France’s leading Sunday newspaper hails four stars of Premier League football writing[/caption]
How can I make this sound like it has the least thing to do with supporting Sunderland? Monsieur Salut asks himself the question and finally manages to come up with an answer …
An intriguing piece in a French newspaper caught my attention during a trip across the Channel to spend New Year in Old Man, sorry in the old part of Le Mans, my city-in-law …
Le Journal du Dimanche – yep, as simple as The Sunday Paper – had one Mickaël Caron writing with undisguised admiration about the British football’s chroniqueurs vedettes – star journalists – who command huge audiences for their reports and analysis.
In these days of mass reluctance to buy newspapers, those audiences are mostly online: Henry Winter, chief football writer at The Times has 1.25m followers at Twitter, Sam Wallace – back at The Daily Telegraph and Sunday Telegraph as chief football writer after working for The Independent – has 355,000. I know and like them both.
Caron’s article compares these statistics – and especially Henry Winter’s part in them – favourably with the 249,000 followers of L’Équipe‘s Vincent Duluc, whom he describes as the closest French equivalent. Maybe Caron has some pulling power, too; both Winter and Duluc’s figures have risen since the article mentioning them appeared.
He also gives a snapshot of Winter’s life – 130 games a season, no real office apart from stadium press boxes and motorway service stations and – reflecting both the unavoidably contentious nature of football writing and his classic good looks – “death threats and marriage proposals”.
For Caron, the success of such writers maintains a tradition that began with the brilliant Brian Glanville and is all the more impressive because newspaper writers cannot carry the same supposed authority as the former stars of the game itself – Neville, Ferdinand, Shearer etc (he doesn’t mention Lineker) – who dominate TV studio punditry.
Readers may have their own thoughts on these and other chroniclers of football. Why on earth wasn’t our own Pete Sixsmith mentioned, for example (you should have seen how many friends and past pupils flocked to Facebook when he retired)?
But I promised to add a modest SAFC reference or two.
Before moving to The Times, Henry Winter had a similar role at the Telegraph.
We were there at the same time and shared phone-in duties along with colleagues at the paper’s annual Christmas charity appeal. Lots of readers insisted on making their donations to him, whether or not they added marriage proposals. We also shared a table before that memorable game at Bradford when Niall Quinn both scored the winner and then went in goal after Tommy Sorensen was hurt.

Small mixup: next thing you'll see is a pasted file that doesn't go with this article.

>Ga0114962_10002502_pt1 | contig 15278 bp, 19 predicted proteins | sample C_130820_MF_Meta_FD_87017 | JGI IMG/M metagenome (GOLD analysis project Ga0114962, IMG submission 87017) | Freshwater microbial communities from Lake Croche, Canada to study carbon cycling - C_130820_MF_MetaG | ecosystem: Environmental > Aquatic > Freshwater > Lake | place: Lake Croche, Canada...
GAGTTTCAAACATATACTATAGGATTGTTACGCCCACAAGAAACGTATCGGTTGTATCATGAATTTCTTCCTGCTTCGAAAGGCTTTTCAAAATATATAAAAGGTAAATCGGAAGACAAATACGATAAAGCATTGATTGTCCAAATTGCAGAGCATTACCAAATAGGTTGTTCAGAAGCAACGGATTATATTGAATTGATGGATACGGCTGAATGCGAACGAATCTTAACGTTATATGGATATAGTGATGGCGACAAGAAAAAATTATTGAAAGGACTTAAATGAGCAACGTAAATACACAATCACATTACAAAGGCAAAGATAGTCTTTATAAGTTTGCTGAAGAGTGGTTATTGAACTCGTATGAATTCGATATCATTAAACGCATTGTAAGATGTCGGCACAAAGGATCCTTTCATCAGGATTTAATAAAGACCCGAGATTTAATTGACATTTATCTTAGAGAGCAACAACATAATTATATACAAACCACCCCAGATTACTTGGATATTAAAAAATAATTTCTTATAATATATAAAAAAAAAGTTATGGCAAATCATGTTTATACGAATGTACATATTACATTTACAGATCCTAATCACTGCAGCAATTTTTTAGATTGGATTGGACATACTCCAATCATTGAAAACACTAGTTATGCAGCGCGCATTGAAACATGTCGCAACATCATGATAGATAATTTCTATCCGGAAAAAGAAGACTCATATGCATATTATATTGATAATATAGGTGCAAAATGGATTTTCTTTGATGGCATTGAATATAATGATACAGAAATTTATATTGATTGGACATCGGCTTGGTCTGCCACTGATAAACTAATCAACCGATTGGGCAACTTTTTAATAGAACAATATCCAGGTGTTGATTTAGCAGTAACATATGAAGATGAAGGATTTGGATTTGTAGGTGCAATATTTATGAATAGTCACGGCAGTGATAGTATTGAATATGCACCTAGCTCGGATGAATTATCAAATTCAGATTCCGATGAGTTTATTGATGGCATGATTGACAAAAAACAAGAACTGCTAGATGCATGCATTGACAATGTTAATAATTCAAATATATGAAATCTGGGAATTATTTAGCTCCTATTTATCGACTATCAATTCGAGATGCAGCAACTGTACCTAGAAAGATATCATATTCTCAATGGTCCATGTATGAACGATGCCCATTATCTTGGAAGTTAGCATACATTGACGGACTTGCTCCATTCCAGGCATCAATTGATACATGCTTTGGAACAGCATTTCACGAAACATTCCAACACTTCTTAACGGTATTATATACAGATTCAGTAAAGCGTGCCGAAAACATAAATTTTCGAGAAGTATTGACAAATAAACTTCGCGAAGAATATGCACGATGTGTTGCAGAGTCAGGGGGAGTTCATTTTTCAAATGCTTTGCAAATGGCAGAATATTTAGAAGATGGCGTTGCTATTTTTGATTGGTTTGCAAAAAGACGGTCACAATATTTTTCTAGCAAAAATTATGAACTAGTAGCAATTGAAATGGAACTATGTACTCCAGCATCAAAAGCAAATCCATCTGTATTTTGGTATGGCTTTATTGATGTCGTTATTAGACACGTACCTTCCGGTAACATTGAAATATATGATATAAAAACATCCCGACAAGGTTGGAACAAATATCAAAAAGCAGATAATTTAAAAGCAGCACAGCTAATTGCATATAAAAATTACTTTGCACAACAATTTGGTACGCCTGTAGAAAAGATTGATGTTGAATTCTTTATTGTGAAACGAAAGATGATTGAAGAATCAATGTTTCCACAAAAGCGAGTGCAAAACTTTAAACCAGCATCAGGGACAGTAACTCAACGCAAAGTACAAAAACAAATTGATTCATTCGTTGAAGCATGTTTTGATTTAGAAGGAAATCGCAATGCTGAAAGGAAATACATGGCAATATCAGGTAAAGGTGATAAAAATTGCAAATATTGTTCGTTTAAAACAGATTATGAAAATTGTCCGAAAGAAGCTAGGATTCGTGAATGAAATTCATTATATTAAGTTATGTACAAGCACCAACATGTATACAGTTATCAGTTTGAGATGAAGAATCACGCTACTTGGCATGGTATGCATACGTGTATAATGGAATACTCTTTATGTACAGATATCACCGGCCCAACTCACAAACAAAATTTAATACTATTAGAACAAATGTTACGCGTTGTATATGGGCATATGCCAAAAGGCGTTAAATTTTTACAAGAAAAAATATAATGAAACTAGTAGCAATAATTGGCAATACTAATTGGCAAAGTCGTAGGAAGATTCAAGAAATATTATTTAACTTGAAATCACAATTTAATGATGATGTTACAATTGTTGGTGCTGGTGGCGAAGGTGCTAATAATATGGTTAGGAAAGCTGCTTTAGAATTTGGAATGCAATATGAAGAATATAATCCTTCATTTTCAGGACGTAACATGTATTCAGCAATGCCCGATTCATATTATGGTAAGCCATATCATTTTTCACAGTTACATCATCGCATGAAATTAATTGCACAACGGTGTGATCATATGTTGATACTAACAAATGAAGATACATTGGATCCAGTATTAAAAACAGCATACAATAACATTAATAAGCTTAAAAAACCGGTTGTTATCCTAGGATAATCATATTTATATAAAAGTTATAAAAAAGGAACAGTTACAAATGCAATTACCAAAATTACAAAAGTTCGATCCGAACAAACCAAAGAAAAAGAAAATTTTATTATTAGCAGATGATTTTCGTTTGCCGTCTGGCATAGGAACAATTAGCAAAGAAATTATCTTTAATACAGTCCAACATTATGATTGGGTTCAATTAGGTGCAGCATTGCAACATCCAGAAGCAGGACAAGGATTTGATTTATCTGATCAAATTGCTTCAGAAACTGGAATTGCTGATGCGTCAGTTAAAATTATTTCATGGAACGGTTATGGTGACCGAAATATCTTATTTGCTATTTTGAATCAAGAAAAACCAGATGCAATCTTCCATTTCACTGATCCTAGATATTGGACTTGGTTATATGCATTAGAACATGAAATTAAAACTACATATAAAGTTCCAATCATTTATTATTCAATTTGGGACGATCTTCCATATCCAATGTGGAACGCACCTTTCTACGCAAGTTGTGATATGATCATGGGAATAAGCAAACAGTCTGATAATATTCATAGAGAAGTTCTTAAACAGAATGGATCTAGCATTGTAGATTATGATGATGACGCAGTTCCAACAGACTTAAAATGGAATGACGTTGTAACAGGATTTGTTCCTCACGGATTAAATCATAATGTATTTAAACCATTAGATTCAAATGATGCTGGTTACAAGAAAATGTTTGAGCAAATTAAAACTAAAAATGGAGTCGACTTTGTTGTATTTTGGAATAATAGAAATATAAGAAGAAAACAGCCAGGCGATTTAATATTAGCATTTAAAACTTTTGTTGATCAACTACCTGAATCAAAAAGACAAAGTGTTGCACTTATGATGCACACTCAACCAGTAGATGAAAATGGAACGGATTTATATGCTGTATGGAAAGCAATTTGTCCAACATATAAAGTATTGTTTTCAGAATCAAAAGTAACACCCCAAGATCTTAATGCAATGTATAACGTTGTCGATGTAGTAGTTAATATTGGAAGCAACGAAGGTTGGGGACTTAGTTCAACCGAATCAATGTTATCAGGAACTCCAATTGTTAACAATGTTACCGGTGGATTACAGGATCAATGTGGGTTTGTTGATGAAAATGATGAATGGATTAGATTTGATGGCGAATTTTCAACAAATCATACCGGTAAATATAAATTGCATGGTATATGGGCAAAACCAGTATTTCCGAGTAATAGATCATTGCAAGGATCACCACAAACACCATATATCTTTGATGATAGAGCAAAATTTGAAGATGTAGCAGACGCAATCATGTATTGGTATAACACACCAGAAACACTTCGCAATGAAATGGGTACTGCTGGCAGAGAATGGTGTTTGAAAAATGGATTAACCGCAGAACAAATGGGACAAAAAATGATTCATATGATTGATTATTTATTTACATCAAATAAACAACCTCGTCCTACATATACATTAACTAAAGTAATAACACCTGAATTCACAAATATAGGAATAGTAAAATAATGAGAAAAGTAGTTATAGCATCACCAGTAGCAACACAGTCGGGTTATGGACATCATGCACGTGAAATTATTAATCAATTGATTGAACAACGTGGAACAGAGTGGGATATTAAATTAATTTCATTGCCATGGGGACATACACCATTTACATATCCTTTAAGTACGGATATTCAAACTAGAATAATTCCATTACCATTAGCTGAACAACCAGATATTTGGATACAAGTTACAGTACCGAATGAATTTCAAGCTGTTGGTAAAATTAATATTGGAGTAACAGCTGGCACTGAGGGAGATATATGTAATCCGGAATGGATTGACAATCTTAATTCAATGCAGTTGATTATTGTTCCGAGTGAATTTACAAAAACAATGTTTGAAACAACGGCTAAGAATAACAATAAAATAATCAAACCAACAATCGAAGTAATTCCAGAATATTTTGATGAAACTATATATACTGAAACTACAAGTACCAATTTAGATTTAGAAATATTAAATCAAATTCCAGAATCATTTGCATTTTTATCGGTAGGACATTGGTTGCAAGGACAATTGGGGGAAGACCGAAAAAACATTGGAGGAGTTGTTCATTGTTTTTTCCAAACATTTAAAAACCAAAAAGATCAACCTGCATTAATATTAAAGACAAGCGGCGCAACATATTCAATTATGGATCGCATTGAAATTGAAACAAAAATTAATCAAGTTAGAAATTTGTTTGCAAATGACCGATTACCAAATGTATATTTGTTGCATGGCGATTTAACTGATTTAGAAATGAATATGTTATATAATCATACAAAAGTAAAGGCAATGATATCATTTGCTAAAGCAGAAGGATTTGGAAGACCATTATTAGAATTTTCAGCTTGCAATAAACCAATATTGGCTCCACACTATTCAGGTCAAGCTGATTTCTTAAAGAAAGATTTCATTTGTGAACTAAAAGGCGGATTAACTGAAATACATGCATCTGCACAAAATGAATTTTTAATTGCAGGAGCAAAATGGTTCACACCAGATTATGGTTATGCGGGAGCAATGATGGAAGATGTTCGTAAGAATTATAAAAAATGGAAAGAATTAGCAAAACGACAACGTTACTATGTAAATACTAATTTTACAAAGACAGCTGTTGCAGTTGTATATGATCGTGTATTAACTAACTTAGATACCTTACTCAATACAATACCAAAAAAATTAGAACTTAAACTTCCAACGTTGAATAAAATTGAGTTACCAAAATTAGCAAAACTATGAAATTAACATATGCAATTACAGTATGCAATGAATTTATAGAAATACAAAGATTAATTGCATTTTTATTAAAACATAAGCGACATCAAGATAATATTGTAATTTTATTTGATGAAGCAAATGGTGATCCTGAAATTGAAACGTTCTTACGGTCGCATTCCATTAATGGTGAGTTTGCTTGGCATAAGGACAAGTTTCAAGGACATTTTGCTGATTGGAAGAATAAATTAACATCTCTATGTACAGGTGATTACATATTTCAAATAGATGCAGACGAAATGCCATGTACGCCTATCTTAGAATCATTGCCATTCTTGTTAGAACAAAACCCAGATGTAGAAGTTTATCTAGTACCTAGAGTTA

It was Henry’s idea to meet up. He was there legitimately, to cover the game. I had engineered an essential reporting trip to West Yorkshire to coincide with the occasion.
The excellent Indian restaurant near Valley Parade where we ate was full of Sunderland supporters and most of them – including Barry Emmerson at our table and, nearby, two brothers who both played cricket for Northumberland – recognised the chroniqueur vedette, already a familiar face from television slots, and peppered him with questions.
And Sam Wallace started at the Telegraph as a graduate trainee reporter. His heart wasn’t really in it – sport and especially football was his life – but he was bright and focused. He worked enthusiastically and effectively with me on a force-by-force survey I conducted on the inconsistent way police dealt with innocent ticket exchanges (ie passing on spares at face value) outside Premier League grounds.
He may not thank me for recalling one last Sunderland link.
Sam should have been one of us – his dad, or maybe it was his granddad, was before moving south – but grew up in the Home Counties, so was a natural Manchester United supporter. But he did think the world of Kevin Phillips.
Glad to see my part in his mentoring set him up so well for a career now recognised on both sides of La Manche.